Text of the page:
The conference committee’s amendments on prohibitions and exemptions were accepted before the North Dakota Legislature OK’d farmers selling raw milk directly to consumers.
Those provisions provide that
— A farm may sell raw milk directly to the end consumer for personal consumption.
— A farm may not sell raw milk to a wholesaler or retail store for mass consumption under this chapter.
— The seller shall only sell milk within this state.
— The sale may not involve interstate commerce.
— Raw milk may not be donated.
With those provisions, the North Dakota Legislature sent the direct sale bill to Gov. Doug Burgum’s desk by overwhelming margins, 83 -to 10 in the House and 32-to-14 in the Senate.
House Bill 1515 permits dairy producers in North Dakota to sell raw milk on their farms, while continuing the state’s prohibition on sales through grocery stores or wholesalers. Raw milk sales are limited to direct transactions between a willing buyer and a willing seller.
North Dakota’s health and agriculture officials remain concerned about the pathogens contained in milk that are not pasteurized that often cause human illnesses. Those concerns may be why Gov. Burgum’s position on HB 1515 remains unknown.
Iowa Gov. Kim Reynolds also has a raw bill on her desk. Iowa Senate File 315 is like the North Dakota bill but appears to go a little further.
Milk producers would be able to sell raw, unpasteurized milk in Iowa if Gov. Reynolds signs SF315.
.Healthcare and agricultural groups, including the Iowa Public Health Association, Iowa Farm Bureau, and Iowa State Dairy Association, are on record as being opposed to the bill because of public health concerns.
The Iowa House made revisions to the bill after it first passed the Senate, but the margins have been large on final passage in both chambers, 64-to-35 in the House and 37-to-13 in the Senate.
The approved version requires that raw milk producers test dairy animals for bacteria. It does not require that the raw milk itself be tested for bacteria or viruses, which can allow contaminated milk to enter the stream of commerce.
In four other states, the current legislative sessions appear to be coming to an end with no changes for raw milk.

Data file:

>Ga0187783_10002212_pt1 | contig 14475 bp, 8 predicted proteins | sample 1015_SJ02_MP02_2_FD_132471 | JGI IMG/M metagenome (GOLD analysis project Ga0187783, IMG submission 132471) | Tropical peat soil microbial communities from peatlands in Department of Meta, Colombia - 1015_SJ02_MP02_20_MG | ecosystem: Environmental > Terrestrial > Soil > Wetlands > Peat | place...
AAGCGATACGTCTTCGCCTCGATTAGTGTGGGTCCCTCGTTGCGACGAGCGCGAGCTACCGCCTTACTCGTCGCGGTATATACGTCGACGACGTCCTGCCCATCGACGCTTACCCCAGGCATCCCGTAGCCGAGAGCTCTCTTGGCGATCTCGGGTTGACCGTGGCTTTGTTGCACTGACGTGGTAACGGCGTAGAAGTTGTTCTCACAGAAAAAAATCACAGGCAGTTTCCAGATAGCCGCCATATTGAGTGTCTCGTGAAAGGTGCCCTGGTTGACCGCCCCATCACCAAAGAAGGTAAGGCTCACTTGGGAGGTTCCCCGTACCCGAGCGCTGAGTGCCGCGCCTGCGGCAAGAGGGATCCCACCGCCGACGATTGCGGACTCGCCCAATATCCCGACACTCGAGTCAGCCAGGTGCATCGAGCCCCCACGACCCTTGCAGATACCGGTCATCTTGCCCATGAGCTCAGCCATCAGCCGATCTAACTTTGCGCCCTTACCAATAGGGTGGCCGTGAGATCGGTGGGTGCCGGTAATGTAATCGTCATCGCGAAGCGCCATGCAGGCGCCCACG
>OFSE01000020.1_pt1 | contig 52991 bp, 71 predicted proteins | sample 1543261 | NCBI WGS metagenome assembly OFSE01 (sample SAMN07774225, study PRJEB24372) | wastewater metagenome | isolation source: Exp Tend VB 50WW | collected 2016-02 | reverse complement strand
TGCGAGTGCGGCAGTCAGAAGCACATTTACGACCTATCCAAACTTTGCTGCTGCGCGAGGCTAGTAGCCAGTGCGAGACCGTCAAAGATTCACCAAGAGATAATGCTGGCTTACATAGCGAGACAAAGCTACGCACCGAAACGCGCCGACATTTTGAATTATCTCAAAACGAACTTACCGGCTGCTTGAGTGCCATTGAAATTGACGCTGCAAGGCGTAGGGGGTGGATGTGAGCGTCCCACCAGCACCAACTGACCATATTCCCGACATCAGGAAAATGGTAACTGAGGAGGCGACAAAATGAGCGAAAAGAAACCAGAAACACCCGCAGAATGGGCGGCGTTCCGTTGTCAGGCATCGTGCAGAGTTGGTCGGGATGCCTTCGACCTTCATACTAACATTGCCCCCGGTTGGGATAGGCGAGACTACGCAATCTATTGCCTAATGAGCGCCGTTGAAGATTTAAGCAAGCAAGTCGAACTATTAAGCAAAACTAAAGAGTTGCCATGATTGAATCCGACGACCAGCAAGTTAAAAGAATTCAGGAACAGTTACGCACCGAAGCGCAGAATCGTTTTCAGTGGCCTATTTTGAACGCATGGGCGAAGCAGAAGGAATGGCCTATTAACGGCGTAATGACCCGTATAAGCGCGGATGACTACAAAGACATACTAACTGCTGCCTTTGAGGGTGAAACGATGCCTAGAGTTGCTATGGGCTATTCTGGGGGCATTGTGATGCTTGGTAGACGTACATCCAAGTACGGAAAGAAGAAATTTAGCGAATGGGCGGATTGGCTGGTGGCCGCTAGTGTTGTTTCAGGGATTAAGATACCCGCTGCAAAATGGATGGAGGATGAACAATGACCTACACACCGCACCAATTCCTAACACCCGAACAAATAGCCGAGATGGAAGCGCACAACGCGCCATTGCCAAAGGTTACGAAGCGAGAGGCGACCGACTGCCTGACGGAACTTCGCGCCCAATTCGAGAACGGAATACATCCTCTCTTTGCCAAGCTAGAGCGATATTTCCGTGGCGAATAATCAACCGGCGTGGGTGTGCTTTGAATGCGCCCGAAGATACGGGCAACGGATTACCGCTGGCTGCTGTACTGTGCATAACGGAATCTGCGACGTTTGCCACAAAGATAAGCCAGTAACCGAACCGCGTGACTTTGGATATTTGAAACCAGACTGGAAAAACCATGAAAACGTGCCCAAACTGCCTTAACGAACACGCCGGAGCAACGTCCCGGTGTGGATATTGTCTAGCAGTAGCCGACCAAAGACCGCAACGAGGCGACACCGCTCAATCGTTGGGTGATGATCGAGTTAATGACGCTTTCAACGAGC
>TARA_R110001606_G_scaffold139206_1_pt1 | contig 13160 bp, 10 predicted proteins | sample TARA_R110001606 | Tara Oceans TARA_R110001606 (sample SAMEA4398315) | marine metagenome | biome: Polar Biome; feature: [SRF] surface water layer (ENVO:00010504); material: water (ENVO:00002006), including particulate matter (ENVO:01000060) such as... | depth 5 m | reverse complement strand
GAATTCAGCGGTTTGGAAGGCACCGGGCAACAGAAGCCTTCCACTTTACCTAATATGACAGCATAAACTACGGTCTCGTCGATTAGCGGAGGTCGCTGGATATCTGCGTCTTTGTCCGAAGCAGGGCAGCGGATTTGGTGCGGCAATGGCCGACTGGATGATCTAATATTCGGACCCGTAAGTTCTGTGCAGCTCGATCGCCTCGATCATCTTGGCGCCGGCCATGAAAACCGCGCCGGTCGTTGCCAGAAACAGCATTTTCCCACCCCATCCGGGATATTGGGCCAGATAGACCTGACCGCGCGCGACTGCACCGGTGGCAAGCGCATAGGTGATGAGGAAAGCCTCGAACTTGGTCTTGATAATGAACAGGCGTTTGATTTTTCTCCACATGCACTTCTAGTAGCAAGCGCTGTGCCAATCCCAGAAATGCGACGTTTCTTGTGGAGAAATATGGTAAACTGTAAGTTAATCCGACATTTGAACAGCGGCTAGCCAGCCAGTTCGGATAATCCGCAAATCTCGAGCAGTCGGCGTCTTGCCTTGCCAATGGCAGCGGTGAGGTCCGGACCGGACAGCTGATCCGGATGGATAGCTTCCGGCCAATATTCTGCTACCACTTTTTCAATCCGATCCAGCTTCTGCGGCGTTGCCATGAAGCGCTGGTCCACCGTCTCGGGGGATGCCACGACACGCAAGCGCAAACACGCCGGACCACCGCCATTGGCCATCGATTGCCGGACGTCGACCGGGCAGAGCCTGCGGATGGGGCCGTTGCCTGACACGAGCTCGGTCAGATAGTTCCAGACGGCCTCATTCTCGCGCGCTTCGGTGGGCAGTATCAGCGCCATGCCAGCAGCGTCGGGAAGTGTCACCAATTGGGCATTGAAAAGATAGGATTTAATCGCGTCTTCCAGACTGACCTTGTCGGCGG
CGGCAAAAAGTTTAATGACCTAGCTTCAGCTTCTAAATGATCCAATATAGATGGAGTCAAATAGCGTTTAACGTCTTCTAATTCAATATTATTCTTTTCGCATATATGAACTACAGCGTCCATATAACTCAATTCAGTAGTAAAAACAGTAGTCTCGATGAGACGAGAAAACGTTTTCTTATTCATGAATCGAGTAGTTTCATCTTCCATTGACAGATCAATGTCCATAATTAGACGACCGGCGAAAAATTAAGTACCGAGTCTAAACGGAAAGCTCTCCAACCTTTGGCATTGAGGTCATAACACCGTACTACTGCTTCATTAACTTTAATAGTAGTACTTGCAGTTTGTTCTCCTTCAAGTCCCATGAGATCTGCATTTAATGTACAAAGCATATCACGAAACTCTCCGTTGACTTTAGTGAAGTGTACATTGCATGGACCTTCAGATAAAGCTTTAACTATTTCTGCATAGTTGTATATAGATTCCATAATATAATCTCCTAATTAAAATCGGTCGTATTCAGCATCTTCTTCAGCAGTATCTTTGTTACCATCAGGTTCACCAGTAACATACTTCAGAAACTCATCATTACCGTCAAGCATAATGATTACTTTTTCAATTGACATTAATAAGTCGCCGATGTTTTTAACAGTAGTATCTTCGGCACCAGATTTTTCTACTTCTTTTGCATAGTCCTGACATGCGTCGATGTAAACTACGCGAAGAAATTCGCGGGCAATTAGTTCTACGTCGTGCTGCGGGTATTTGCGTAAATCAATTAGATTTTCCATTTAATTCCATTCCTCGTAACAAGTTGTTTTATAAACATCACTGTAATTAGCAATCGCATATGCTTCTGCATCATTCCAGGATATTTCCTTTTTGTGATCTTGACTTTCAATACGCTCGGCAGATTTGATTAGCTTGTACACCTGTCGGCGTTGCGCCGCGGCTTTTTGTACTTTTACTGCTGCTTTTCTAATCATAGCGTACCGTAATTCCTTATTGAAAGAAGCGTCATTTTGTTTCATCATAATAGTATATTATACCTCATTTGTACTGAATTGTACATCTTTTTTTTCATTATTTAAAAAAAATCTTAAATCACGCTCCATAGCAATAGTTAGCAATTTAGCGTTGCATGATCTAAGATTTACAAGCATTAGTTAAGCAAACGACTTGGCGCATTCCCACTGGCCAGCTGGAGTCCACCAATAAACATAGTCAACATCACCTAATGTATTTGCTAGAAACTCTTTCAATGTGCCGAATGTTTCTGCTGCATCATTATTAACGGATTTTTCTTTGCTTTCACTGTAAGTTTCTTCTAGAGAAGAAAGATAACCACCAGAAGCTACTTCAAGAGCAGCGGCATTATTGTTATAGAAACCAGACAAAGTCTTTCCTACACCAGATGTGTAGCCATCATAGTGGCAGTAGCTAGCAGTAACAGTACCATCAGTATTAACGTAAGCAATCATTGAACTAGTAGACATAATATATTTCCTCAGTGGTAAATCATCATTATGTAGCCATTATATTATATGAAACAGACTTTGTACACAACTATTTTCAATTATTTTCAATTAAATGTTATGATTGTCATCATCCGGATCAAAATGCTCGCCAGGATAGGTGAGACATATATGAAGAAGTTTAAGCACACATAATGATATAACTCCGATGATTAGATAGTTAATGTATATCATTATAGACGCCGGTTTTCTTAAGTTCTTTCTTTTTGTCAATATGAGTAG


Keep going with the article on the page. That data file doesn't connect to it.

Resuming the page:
The Hawaii Senate’s Committee on Agriculture and the Environment and the Committee on Health and Human Services deferred HB 521 and nothing has happened since then.
Some citizen testimony had earlier asked why it is okay for Hawaiians to consume risky raw shellfish, but not raw milk, but the state Health Department remains completely opposed to raw milk legalization.
Adjournment Sine Die for the Hawaii Legislature is May 4.
SB 0152 authorizes a dairy farm to sell, distribute or otherwise sell or distribute unpasteurized milk or milk products for human use or consumption without being issued a permit if the animal is housed at the farm.
After it was introduced on Jan. 25, 2023, the Illinois raw milk bill was assigned to the Senate’s Public Health Committee. It took the assignment until March 10, 2023, when SB 0152 was sent back to the Assignments Committee, where it remains.
The Illinois Legislature adjourns on May 19 and runs up to that date with the usual bill-killing deadlines.
The Rhode Island House Health and Human Services Committee has recommended the bill to legalize raw milk “be held for further study.”
That action was taken by a committee vote on March 10, 2023. In all likelihood, it spells the death neal for HB 5557 during the current legislative session which does not end until June 30.
HB 5557 would, if it is ever enacted, give raw milk the same status as pasteurized milk.
The Minnesota House Agriculture, Finance and Policy Committee on Feb. 1, 2023, got the assignment to review HF 1167, but it’s not held any hearings or moved the bill in any way. As drafted it would permit registered small dairy farms to sell fluid raw milk and fluid raw milk products to consumers under certain circumstances.
The Minnesota Legislature is scheduled to adjourn on May 22,
(To sign up for a free subscription to Food Safety News, click here)